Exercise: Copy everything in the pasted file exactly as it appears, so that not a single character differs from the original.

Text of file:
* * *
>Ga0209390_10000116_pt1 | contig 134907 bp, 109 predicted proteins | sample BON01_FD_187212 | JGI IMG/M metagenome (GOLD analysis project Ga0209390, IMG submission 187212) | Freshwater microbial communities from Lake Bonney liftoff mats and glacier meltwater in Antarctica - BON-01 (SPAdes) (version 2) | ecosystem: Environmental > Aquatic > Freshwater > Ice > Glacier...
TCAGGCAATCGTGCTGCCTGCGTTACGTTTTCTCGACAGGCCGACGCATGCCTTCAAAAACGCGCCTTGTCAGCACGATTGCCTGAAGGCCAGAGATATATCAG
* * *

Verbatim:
>Ga0209390_10000116_pt1 | contig 134907 bp, 109 predicted proteins | sample BON01_FD_187212 | JGI IMG/M metagenome (GOLD analysis project Ga0209390, IMG submission 187212) | Freshwater microbial communities from Lake Bonney liftoff mats and glacier meltwater in Antarctica - BON-01 (SPAdes) (version 2) | ecosystem: Environmental > Aquatic > Freshwater > Ice > Glacier...
TCAGGCAATCGTGCTGCCTGCGTTACGTTTTCTCGACAGGCCGACGCATGCCTTCAAAAACGCGCCTTGTCAGCACGATTGCCTGAAGGCCAGAGATATATCAG